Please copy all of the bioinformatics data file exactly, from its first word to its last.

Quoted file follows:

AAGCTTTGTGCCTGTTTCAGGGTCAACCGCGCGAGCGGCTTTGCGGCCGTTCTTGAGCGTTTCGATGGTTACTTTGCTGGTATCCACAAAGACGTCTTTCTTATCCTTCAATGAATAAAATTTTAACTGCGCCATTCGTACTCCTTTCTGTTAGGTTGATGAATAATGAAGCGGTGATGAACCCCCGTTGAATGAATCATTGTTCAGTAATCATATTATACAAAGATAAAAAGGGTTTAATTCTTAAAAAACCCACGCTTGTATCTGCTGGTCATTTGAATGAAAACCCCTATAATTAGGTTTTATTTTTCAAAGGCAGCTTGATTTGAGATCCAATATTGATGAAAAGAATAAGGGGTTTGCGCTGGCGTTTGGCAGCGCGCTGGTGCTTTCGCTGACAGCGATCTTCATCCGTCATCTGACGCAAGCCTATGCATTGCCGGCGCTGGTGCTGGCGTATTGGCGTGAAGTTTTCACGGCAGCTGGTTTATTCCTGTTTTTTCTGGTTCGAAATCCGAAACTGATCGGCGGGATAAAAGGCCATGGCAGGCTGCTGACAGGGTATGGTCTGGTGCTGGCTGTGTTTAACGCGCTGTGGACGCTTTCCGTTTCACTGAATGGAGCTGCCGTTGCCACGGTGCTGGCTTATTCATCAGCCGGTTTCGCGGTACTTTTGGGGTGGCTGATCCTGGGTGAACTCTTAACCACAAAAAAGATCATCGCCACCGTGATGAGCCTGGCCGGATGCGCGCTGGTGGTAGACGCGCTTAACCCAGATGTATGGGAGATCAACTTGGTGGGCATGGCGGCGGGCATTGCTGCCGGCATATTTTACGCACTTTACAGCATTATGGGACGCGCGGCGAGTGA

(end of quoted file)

AAGCTTTGTGCCTGTTTCAGGGTCAACCGCGCGAGCGGCTTTGCGGCCGTTCTTGAGCGTTTCGATGGTTACTTTGCTGGTATCCACAAAGACGTCTTTCTTATCCTTCAATGAATAAAATTTTAACTGCGCCATTCGTACTCCTTTCTGTTAGGTTGATGAATAATGAAGCGGTGATGAACCCCCGTTGAATGAATCATTGTTCAGTAATCATATTATACAAAGATAAAAAGGGTTTAATTCTTAAAAAACCCACGCTTGTATCTGCTGGTCATTTGAATGAAAACCCCTATAATTAGGTTTTATTTTTCAAAGGCAGCTTGATTTGAGATCCAATATTGATGAAAAGAATAAGGGGTTTGCGCTGGCGTTTGGCAGCGCGCTGGTGCTTTCGCTGACAGCGATCTTCATCCGTCATCTGACGCAAGCCTATGCATTGCCGGCGCTGGTGCTGGCGTATTGGCGTGAAGTTTTCACGGCAGCTGGTTTATTCCTGTTTTTTCTGGTTCGAAATCCGAAACTGATCGGCGGGATAAAAGGCCATGGCAGGCTGCTGACAGGGTATGGTCTGGTGCTGGCTGTGTTTAACGCGCTGTGGACGCTTTCCGTTTCACTGAATGGAGCTGCCGTTGCCACGGTGCTGGCTTATTCATCAGCCGGTTTCGCGGTACTTTTGGGGTGGCTGATCCTGGGTGAACTCTTAACCACAAAAAAGATCATCGCCACCGTGATGAGCCTGGCCGGATGCGCGCTGGTGGTAGACGCGCTTAACCCAGATGTATGGGAGATCAACTTGGTGGGCATGGCGGCGGGCATTGCTGCCGGCATATTTTACGCACTTTACAGCATTATGGGACGCGCGGCGAGTGA